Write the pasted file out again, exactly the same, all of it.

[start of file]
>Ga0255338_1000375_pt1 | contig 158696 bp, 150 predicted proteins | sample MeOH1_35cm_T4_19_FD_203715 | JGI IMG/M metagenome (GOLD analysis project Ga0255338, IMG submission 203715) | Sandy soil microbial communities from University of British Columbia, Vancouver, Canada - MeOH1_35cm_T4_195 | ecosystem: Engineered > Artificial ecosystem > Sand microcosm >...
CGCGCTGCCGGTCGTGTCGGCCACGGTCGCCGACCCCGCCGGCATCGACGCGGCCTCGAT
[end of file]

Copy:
>Ga0255338_1000375_pt1 | contig 158696 bp, 150 predicted proteins | sample MeOH1_35cm_T4_19_FD_203715 | JGI IMG/M metagenome (GOLD analysis project Ga0255338, IMG submission 203715) | Sandy soil microbial communities from University of British Columbia, Vancouver, Canada - MeOH1_35cm_T4_195 | ecosystem: Engineered > Artificial ecosystem > Sand microcosm >...
CGCGCTGCCGGTCGTGTCGGCCACGGTCGCCGACCCCGCCGGCATCGACGCGGCCTCGAT